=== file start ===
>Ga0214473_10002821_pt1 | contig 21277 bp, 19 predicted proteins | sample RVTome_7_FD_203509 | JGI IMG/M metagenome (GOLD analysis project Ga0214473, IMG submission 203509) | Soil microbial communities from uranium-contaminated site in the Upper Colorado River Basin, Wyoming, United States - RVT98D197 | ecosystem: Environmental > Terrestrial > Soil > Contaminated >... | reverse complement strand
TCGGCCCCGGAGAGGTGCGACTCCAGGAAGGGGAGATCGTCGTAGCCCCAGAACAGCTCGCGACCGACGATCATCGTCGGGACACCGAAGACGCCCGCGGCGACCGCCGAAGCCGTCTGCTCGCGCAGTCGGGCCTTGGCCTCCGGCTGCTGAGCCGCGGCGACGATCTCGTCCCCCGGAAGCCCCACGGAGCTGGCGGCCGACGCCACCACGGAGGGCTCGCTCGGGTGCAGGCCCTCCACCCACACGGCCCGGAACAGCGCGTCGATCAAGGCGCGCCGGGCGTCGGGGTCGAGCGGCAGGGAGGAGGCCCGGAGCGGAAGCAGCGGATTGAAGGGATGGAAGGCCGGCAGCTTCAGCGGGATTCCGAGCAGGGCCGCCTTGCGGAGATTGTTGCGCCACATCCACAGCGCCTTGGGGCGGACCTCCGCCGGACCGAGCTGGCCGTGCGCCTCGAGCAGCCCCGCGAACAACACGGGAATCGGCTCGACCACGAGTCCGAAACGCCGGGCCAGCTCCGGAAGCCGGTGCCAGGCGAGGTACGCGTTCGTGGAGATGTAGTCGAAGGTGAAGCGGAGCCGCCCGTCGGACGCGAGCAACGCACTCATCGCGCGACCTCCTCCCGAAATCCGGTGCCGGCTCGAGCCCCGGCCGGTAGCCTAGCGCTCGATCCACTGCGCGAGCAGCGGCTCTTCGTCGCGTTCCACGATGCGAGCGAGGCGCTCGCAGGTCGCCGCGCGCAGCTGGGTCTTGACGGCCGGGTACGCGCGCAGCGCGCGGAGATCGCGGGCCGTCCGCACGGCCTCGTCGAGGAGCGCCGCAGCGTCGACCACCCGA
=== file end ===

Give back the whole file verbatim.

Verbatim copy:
>Ga0214473_10002821_pt1 | contig 21277 bp, 19 predicted proteins | sample RVTome_7_FD_203509 | JGI IMG/M metagenome (GOLD analysis project Ga0214473, IMG submission 203509) | Soil microbial communities from uranium-contaminated site in the Upper Colorado River Basin, Wyoming, United States - RVT98D197 | ecosystem: Environmental > Terrestrial > Soil > Contaminated >... | reverse complement strand
TCGGCCCCGGAGAGGTGCGACTCCAGGAAGGGGAGATCGTCGTAGCCCCAGAACAGCTCGCGACCGACGATCATCGTCGGGACACCGAAGACGCCCGCGGCGACCGCCGAAGCCGTCTGCTCGCGCAGTCGGGCCTTGGCCTCCGGCTGCTGAGCCGCGGCGACGATCTCGTCCCCCGGAAGCCCCACGGAGCTGGCGGCCGACGCCACCACGGAGGGCTCGCTCGGGTGCAGGCCCTCCACCCACACGGCCCGGAACAGCGCGTCGATCAAGGCGCGCCGGGCGTCGGGGTCGAGCGGCAGGGAGGAGGCCCGGAGCGGAAGCAGCGGATTGAAGGGATGGAAGGCCGGCAGCTTCAGCGGGATTCCGAGCAGGGCCGCCTTGCGGAGATTGTTGCGCCACATCCACAGCGCCTTGGGGCGGACCTCCGCCGGACCGAGCTGGCCGTGCGCCTCGAGCAGCCCCGCGAACAACACGGGAATCGGCTCGACCACGAGTCCGAAACGCCGGGCCAGCTCCGGAAGCCGGTGCCAGGCGAGGTACGCGTTCGTGGAGATGTAGTCGAAGGTGAAGCGGAGCCGCCCGTCGGACGCGAGCAACGCACTCATCGCGCGACCTCCTCCCGAAATCCGGTGCCGGCTCGAGCCCCGGCCGGTAGCCTAGCGCTCGATCCACTGCGCGAGCAGCGGCTCTTCGTCGCGTTCCACGATGCGAGCGAGGCGCTCGCAGGTCGCCGCGCGCAGCTGGGTCTTGACGGCCGGGTACGCGCGCAGCGCGCGGAGATCGCGGGCCGTCCGCACGGCCTCGTCGAGGAGCGCCGCAGCGTCGACCACCCGA